SEATTLE — By a 2-to-1 margin, Machinists union members in the Puget Sound region Wednesday rejected Boeing’s proposed eight-year contract extension that would have cut pension and other benefits in exchange for Boeing’s commitment to build the planned 777X airliner and its advanced-technology wing in Washington state.
Sixty-seven percent of those 31,000 union members in the region voted no on the proposed contract extension, the union announced Wednesday night.
Boeing Commercial Airplanes President and CEO Ray Conner said after the vote: “We are very disappointed in the outcome of the union vote … But without the terms of this contract extension, we’re left with no choice but to open the process competitively and pursue all options for the 777X.”
At a news conference in Olympia after the vote, Gov. Jay Inslee said Boeing told him the company would consider “multiple sites, including Washington” for the assembly of the new airliner and that he wasn’t about to give up in trying to gain the 777X production in the state.
“We intend to be competitive in the weeks to come,” Inslee said. “We know how to compete in the state of Washington.”
He added, “We could have won this tonight without any competition (but) that didn’t happen.”
Tom Wroblewski, spokesman for the International Association of Machinists and Aerospace Workers District 751, issued the following statement:
“Today, the democratic process worked and our members made the decision to not accept the company’s proposal. It is my belief that we represent the best aerospace workforce in the world and hope that as a result of this vote Boeing will not discard our skills when looking to place the 777X.
“We preserved something sacred by rejecting the Boeing proposal. We’ve held on to our pensions and that’s big. At a time when financial planners are talking about a ‘retirement crisis’ in America, we have preserved a tool that will help our members retire with more comfort and dignity.”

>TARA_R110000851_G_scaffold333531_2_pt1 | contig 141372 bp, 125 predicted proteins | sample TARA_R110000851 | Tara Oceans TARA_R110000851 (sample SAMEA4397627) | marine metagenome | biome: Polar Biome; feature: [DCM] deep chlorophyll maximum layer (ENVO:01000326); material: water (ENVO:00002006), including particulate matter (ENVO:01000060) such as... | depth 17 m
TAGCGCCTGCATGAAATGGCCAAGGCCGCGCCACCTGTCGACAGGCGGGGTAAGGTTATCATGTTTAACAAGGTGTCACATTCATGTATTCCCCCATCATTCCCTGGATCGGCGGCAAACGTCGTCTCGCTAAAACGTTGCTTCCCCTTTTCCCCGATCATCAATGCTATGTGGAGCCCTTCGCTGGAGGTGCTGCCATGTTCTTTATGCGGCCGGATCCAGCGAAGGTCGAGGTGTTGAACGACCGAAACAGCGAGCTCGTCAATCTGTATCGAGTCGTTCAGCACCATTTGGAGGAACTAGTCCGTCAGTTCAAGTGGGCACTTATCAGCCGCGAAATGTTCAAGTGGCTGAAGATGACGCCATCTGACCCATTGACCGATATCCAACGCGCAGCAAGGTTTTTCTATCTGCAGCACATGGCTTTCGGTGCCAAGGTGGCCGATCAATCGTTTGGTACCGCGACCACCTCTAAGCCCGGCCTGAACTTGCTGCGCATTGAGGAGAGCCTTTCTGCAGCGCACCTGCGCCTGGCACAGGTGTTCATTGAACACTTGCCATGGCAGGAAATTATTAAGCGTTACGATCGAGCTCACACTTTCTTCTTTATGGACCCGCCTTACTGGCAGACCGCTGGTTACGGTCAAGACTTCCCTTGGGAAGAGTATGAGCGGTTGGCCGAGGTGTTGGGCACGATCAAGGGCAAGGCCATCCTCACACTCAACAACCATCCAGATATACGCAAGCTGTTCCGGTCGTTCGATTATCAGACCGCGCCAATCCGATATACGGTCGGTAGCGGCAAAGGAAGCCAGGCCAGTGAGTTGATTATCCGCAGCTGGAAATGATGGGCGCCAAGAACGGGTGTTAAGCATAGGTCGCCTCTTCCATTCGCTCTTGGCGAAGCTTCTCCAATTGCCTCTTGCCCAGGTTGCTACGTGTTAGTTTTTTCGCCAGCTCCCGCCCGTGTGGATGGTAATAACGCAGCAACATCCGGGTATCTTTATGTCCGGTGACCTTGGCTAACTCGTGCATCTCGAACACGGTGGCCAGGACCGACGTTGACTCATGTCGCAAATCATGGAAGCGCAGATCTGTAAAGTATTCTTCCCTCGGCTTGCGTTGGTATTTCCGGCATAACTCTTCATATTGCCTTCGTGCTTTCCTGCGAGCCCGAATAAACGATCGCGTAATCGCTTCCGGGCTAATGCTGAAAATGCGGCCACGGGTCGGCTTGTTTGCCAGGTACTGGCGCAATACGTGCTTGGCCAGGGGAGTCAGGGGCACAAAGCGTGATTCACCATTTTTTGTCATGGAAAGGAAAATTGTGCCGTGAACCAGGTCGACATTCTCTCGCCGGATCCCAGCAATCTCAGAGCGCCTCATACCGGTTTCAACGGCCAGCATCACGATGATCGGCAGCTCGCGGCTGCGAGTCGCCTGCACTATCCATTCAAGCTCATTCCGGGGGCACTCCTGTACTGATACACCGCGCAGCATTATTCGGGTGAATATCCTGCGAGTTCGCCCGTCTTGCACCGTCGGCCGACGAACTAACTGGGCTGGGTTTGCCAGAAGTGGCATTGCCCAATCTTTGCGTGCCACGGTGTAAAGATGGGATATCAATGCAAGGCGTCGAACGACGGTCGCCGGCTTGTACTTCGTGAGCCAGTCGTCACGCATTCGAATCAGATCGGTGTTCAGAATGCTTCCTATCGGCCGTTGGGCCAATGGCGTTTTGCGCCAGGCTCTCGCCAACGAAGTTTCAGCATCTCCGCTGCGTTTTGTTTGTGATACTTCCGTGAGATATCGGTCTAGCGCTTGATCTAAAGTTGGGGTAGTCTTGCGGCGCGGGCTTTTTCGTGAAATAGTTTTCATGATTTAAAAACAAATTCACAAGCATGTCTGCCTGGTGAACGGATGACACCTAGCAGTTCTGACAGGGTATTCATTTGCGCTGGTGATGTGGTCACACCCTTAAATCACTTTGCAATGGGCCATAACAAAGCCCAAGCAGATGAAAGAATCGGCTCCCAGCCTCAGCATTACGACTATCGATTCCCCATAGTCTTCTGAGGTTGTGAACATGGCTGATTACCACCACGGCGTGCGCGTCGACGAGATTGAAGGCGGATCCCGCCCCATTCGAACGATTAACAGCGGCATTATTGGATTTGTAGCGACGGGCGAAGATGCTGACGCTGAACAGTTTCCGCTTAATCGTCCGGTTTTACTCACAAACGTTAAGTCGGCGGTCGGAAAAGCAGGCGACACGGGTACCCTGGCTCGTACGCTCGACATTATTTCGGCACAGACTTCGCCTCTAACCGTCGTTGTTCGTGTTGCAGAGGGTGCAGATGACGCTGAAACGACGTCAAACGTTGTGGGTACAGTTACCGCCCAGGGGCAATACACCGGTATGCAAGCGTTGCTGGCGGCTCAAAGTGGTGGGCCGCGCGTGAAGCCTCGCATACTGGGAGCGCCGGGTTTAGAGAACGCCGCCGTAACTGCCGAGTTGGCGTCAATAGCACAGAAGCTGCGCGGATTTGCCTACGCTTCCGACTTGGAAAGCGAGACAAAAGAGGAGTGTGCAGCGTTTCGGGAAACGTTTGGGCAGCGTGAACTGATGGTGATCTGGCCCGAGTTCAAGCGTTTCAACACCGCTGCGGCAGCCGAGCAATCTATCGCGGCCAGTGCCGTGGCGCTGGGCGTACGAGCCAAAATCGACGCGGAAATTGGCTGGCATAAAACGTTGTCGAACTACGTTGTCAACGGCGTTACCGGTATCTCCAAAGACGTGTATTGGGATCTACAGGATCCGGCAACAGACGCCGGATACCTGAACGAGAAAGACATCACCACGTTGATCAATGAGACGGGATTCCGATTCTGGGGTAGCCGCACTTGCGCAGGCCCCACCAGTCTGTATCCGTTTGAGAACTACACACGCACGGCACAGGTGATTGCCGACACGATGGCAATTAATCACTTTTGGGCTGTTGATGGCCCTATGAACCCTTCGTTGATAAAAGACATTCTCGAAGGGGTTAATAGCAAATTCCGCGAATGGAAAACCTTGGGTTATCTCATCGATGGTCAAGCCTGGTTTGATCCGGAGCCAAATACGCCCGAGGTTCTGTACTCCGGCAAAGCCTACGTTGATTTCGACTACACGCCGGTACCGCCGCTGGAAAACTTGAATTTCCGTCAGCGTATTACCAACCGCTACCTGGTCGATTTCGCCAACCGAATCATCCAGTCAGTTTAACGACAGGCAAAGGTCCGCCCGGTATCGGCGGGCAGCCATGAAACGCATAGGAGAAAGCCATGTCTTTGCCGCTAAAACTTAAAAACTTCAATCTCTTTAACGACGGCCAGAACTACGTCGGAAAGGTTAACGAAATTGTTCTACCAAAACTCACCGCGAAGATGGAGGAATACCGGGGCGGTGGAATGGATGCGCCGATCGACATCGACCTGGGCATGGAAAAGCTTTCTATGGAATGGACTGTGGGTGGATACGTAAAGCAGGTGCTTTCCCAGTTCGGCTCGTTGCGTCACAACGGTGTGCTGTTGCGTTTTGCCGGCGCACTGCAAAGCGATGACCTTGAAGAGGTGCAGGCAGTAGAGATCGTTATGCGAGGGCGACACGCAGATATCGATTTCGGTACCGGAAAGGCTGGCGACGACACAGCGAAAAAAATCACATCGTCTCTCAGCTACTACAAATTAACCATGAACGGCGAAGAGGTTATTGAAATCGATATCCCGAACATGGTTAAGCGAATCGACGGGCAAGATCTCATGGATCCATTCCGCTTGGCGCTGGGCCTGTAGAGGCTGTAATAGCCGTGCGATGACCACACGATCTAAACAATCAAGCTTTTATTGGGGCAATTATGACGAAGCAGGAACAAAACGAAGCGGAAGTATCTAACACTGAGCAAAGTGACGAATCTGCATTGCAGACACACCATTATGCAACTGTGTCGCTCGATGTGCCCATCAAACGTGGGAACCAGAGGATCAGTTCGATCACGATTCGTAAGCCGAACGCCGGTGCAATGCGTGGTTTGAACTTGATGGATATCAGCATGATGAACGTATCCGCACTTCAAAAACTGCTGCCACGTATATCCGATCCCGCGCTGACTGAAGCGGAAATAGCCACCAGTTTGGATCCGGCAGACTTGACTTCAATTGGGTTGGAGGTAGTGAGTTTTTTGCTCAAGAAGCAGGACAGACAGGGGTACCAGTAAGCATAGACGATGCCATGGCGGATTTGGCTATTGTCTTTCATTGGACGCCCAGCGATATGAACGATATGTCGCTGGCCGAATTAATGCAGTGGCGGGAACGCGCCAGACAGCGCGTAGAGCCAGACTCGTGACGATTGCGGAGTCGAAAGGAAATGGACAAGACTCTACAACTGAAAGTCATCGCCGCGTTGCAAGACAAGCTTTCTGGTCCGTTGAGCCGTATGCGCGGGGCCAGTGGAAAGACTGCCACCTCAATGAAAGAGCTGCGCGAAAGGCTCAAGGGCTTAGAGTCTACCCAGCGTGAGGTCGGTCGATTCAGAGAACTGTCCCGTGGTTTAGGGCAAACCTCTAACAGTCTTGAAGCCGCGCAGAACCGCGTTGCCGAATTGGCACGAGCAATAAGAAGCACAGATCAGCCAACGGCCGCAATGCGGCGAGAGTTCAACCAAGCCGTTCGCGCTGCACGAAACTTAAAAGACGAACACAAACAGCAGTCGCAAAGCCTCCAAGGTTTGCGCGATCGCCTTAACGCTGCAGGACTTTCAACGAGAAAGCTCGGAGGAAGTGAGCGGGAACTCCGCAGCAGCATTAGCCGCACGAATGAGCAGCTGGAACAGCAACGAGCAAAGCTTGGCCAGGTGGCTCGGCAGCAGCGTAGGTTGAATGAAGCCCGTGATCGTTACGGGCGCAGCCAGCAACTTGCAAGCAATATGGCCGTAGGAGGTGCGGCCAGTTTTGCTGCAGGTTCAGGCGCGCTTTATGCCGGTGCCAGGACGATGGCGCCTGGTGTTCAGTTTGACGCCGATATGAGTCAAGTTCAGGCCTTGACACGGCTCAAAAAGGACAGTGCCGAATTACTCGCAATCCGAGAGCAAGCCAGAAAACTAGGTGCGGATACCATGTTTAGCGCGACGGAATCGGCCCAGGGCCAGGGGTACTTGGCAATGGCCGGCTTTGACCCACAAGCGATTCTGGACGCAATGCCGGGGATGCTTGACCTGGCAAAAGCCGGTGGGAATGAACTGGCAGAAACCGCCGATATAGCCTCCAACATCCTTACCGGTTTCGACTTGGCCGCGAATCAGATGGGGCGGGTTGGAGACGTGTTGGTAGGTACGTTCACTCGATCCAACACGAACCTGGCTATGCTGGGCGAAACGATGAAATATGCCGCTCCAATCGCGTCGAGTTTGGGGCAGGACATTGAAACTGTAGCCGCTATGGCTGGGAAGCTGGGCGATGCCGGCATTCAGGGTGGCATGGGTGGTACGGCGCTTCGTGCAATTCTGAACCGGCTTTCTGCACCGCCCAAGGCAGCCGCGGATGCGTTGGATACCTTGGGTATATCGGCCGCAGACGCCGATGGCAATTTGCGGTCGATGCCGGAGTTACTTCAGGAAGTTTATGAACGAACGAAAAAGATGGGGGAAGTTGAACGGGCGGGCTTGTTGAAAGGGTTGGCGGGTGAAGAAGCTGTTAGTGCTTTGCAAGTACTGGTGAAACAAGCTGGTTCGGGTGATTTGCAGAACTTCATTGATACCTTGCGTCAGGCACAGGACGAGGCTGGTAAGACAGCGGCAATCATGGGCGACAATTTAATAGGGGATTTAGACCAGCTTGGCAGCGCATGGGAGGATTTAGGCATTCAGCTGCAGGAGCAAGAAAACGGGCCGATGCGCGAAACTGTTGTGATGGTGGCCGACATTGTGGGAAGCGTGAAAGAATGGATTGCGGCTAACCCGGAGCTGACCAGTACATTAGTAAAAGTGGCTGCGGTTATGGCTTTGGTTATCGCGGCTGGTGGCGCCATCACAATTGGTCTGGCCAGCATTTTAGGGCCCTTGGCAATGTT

As workers were casting votes Wednesday afternoon, one of the 31,000 Machinists union members in the region, Randy McFadden, said at the union hall voting site: “Boeing is asking us to get rid of all the things we worked 20 years for — flush it down, just so they can make more money.”
Another worker called Boeing’s offer “an extortion, a take-it-or-leave-it thing. I’m not going for it.”
Camy Badr, the owner of Good Guys Pizza near the Boeing plant in Everett, said he’s worried about what might happen if Boeing lives up to that threat to move business elsewhere.
“During the last strike, business dropped 30 percent,” Badr said. “The economy is just picking up and I depend on Boeing workers a lot.”
Snohomish County Executive John Lovick said losing the 777X work and thousands of jobs to another state would be devastating.
“We are talking about an economy that is very fragile right now,” Lovick said. “And the fact that we would be taking those jobs out of this region, it would be huge to Snohomish County.”
On Monday, Inslee signed a bill into law that gives billions in tax breaks for Boeing — a move to sweeten the deal for the company to produce the 777X here.
The production of this new, efficient aircraft would secure at least 56,000 jobs and more than two decades of work, analysts have projected.
Rep. Rick Larsen, D-Wash., issued this statement following the union’s vote:
“I believe Washington is still the best place to build the 777X, but the hill just got steeper. We now need to be prepared for an intense competition with other states and countries that want these jobs.”